Ultraviolet.

For the longest time, I didn't know who was to blame-- violets or me. We tried and tried, but ours was a relationship destined to stall straight out of the gate.

Sure, I liked the idea of violets -- a mysterious carpet of deep purple and green velvet silvered with morning dew. But the reality of violets as a perfumery note left me feeling frustrated and (truth be told) ever so slightly swindled. Après l'Ondée, Cuir Pleine Fleur, Bois de Violettes, Iris de Nuit, The Unicorn Spell... each offered up a scant few seconds of pleasure, then vanished like the aforementioned dew. Yet every time I'd threaten to walk away, some violet femme fatale like Jolie Madame would sashay through the door like trouble on court heels... and damn if I didn't find myself right back at square one.

I can think of at least one other young woman for whom Viola tricolor became an obsession. With the expert assistance of her gardener, Lady Mary Elizabeth Bennet learned to cross-breed these small, colorful violets to produce larger, showier blossoms with a distinct bearded "face". After Lady Mary publicly introduced her hybrids in 1812, the pansy (from the French pensée, 'thought') rapidly became a favorite among gardeners. Though not scented as prominently as the Viola odorata used in fragrance and confectionary, live pansies have their own shy perfume that smells as good as any fragrance in a bottle... at least for a second or two. And therein lies the rub for this entire species.

I'll let this guy explain it:
A key component of the flower’s scent is a compound called ionone (C13H20O), and in fact it, and the closely related methyl ionones, have been used extensively in perfumes for about a century. But the weird thing is that supposedly ionone temporarily desensitizes the receptors in your olfactory epithelium... so that the smell of a violet weakens after the first sniff. So you can sniff and sniff, but you never smell it any better…
In essence, the violet is Nature's drug dealer. It offers you that all-important first taste, then cruelly withholds the goods. Forced to sniff deeper and more desperately to get your ever-diminishing dose of sweet thrills, in no time at all you're gone, wasted, strung out... on an teenytiny ittybitty flower.*

If there was a support group, a methadone program, a sobriety chip for violet junkies, I'd be twelve-stepping like mad. But cold hard science just keeps enabling me. Here are two violets so dangerous, the DEA should interfere!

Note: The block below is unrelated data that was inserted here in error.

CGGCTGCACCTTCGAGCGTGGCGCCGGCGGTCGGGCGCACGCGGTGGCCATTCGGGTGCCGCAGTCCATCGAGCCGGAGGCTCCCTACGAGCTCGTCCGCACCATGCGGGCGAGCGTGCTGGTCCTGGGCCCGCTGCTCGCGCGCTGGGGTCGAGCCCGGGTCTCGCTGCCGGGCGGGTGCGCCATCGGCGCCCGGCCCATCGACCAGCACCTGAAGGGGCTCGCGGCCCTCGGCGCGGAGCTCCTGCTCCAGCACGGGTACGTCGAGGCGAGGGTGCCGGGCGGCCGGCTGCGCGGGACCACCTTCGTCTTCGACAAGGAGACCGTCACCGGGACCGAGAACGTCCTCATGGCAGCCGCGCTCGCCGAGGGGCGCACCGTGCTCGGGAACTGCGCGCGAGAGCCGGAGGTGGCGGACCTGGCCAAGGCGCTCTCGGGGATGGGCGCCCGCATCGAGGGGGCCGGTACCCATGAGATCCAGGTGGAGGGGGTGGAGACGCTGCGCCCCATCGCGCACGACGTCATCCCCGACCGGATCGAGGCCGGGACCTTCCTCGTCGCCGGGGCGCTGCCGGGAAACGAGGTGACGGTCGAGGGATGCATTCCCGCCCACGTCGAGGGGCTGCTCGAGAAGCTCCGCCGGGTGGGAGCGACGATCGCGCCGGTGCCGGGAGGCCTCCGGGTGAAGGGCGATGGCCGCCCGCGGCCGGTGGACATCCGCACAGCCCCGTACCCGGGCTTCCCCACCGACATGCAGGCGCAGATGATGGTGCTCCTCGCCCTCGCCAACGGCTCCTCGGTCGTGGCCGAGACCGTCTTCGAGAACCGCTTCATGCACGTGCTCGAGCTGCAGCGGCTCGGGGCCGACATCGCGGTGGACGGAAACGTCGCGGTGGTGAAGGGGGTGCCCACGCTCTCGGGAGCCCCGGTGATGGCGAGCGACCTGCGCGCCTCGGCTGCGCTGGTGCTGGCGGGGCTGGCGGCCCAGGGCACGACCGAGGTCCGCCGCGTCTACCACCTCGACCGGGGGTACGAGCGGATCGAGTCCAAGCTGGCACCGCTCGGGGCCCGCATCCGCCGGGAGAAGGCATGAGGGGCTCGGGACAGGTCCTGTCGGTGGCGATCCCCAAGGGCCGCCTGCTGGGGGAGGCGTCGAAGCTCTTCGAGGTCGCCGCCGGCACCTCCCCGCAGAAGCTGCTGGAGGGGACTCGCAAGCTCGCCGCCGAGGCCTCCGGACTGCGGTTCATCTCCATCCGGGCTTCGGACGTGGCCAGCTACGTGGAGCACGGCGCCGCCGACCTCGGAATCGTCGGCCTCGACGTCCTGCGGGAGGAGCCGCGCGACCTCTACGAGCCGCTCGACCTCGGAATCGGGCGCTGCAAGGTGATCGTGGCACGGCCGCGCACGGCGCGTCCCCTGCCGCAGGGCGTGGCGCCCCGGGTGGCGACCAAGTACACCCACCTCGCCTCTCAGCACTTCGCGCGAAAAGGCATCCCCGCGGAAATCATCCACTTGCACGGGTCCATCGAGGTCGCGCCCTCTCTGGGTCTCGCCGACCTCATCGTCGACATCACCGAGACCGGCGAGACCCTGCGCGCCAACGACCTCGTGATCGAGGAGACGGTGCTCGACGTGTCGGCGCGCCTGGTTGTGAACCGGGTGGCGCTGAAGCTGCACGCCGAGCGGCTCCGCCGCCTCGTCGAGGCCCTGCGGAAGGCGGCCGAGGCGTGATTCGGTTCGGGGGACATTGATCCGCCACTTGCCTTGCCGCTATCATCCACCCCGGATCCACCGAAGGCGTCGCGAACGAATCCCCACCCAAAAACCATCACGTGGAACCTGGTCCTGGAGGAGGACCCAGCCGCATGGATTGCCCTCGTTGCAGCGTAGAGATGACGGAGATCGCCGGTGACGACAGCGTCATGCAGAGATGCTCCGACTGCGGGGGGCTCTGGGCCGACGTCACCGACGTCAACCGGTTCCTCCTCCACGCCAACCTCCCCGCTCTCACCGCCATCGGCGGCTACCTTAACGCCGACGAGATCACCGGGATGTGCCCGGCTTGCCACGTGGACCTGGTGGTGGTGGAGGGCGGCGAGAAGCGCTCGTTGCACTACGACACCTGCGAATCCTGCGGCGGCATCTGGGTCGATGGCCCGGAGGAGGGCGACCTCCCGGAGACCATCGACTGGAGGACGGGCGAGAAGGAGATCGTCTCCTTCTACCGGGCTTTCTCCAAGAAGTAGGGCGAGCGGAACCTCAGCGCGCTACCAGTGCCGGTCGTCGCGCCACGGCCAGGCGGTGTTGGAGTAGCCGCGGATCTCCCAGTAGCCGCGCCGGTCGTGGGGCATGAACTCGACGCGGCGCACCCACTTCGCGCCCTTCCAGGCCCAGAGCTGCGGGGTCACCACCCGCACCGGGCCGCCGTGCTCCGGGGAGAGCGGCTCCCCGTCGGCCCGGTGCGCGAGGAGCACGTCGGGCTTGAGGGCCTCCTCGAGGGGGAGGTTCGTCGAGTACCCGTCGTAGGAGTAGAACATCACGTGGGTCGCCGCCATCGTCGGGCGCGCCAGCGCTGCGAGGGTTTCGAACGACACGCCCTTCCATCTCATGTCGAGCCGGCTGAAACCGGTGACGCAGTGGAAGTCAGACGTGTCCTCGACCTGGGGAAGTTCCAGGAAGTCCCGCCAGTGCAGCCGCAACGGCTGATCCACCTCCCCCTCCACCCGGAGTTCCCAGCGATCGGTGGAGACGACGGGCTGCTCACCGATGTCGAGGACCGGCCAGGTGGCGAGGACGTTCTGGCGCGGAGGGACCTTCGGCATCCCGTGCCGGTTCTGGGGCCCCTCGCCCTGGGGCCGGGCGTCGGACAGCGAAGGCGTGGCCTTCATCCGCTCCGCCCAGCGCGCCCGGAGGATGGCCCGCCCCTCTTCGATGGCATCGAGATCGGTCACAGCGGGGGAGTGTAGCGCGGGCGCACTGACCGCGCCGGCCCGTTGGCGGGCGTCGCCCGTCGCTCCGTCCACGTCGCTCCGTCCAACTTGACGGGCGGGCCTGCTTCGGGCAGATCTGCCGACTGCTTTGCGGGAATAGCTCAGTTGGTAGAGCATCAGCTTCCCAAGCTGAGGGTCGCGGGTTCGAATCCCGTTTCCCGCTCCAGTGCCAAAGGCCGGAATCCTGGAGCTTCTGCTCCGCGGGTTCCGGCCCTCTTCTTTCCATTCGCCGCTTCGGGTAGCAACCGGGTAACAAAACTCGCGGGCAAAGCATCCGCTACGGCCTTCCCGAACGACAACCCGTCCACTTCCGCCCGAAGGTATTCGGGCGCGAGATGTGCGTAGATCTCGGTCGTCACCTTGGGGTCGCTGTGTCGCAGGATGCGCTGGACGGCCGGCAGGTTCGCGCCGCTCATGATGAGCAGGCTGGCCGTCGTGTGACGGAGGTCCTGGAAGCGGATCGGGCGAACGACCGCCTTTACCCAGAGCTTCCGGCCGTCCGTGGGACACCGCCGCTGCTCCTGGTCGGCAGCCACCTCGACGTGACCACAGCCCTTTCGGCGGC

Purple Love Smoke Absolute (Soivohle)
Sadly listed as 'no longer available' on Liz Zorn's website, Purple Love Smoke takes bushels of tender blossoms and throws them atop a mountain of lit charcoal briquettes. If you've ever stood over an old-fashioned cast-iron hibachi at the height of August, you know the heat of which I speak. But unless you've seen a flower evaporate in the flame's embrace, what I have to say here simply may not translate. We're talking about a scent that undergoes purgatory for you-- veering between intense sugar and acrid resin for hours on end. When its trials are complete, the perfume that emerges is sweet and pure, all its earthly tethers converted to ash so that it may soar free. As will you.

Scent Elements: Violet leaf and flower, "earth" accord.


Violets & Rainwater (Soivohle)
At first, it really is just what it says it is: a cool, moist scent, almost vegetal, like a pale-green root steeped in nectars from a spring flower's innermost heart. Simple, yes? But after this phase passes, Violets & Rainwater becomes mindblowing. Balsamic smoke from unseen censers fills the air; you might even imagine that you've strayed into a no-man's land between Lutens and Tauer territories, so exotic and austere is the fragrance that envelops you. Against its towering sand dunes, that original "wet" accord is thrown into even higher relief-- and to a desert, rainwater is more precious than gold. They certainly believed so over at ÇaFleureBon, where Violets and Rainwater was voted the Favorite Spring/Summer Scent of 2011. I vote that it remains so for 2012!

Scent Elements: Parma violet, violet leaf absolute, "fresh-turned soil" accord, "rainwater" accord, iris, rose centifolia, patchouli, white musk, labdanum absolute

*If something more official is needed, here's a study conducted by the USDA which showed that the inability to detect β-ionone is fairly common. An estimated one-third of the population can't get past that first sniff; our physiology is no match for a flower's molecules. Well played, you wee purple bastard!